How well do you know your enemies? How much time do you spend studying their Web sites, products, and marketing collateral? Do you take the time to perform an honest win-loss analysis after each engagement? Most salespeople argue that they simply don’t have enough time for these types of activities. However, history repeats itself for those who don’t learn from it. Even though Patton’s dyslexia caused him to read far slower than average, he still found the time to study and read.
2. He Would use Different Strategies Depending on Circumstances
Every battle recorded throughout history has been unique. Battles have been fought by different armies with different plans, weapons, and troop concentrations upon different terrain in different weather and at different times of day. Similarly, every deal a salesperson works on is unique. Each deal involves different people with unique personalities, one-of-a-kind customer requirements and selection processes, and extraordinary decision-making politics. Therefore, the strategy and tactical plans to win each account should be unique as well. The salesperson who employs the same tactics for every account is making a mistake. In the words of Patton, your goal is to “make your plans to fit the circumstances, not the other way around.”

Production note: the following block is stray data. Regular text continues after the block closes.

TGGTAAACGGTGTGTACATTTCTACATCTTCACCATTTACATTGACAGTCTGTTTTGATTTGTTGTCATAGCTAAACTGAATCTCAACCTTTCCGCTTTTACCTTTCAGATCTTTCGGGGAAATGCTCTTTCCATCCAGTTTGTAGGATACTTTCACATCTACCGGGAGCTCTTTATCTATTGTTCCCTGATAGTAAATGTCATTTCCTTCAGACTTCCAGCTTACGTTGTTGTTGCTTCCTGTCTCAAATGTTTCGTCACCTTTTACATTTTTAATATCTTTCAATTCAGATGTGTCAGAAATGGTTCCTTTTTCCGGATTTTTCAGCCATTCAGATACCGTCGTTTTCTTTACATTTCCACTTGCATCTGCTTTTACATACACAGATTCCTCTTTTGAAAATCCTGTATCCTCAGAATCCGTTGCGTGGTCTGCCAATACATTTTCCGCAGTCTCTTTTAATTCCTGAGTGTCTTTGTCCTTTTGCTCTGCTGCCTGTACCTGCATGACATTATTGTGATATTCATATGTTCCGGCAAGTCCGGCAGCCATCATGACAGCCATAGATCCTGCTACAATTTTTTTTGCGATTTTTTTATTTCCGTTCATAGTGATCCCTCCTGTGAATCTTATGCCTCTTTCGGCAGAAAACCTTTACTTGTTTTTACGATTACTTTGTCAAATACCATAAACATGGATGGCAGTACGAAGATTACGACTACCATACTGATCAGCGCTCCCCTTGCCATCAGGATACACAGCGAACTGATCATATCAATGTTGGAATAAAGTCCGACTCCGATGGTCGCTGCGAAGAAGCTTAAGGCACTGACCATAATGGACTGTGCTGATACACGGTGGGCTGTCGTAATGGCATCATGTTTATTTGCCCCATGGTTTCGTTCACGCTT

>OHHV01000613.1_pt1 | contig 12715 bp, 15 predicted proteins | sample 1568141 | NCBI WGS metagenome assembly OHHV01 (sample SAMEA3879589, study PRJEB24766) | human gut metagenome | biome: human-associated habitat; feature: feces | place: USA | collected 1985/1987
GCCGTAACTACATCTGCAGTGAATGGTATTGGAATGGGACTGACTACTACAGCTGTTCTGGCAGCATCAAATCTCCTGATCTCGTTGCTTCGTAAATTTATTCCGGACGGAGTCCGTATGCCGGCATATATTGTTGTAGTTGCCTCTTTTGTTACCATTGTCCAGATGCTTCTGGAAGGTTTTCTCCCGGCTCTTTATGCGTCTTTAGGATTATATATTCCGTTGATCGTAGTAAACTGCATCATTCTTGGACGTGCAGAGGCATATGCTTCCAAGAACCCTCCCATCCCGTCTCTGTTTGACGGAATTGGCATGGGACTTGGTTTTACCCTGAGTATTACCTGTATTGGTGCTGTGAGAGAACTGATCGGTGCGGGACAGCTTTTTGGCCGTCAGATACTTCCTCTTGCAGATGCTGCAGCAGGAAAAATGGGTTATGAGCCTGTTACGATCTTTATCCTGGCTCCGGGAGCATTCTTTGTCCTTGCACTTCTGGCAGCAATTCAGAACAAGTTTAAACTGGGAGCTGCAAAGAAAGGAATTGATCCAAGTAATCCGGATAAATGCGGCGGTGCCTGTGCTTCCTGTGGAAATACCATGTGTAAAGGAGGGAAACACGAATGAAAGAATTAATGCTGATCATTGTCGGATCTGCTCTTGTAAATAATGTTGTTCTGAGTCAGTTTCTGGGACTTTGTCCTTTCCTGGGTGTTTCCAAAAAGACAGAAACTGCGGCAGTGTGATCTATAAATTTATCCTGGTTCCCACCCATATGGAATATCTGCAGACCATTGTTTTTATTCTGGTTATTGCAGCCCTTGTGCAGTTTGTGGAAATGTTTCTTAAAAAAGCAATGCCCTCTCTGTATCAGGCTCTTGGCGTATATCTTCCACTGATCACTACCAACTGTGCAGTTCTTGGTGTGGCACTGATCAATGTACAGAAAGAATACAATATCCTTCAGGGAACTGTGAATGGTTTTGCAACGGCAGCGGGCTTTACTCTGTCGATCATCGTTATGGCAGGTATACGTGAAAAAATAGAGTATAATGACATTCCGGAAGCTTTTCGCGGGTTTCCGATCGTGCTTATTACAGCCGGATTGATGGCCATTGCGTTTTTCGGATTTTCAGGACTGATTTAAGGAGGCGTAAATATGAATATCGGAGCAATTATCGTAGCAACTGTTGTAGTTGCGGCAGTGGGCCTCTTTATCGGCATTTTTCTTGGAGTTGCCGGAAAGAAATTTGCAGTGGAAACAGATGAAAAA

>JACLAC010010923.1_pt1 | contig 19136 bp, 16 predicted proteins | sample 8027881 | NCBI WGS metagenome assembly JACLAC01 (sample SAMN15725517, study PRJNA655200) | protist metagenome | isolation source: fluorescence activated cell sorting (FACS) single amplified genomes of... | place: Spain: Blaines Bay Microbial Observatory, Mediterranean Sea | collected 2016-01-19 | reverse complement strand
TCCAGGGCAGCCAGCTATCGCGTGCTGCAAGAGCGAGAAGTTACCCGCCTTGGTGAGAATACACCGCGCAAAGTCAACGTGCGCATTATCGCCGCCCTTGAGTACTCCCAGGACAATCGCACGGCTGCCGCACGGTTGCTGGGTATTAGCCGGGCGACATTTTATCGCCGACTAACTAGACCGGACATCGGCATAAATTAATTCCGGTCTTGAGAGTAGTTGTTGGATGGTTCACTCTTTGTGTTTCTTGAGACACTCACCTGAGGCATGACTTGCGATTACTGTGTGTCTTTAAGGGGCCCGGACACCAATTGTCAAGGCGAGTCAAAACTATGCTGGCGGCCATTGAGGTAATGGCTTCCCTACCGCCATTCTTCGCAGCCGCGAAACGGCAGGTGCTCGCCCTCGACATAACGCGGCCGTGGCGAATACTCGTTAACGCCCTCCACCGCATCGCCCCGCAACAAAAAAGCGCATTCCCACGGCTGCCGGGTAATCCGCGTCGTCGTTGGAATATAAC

3. He Would be Consumed with Time.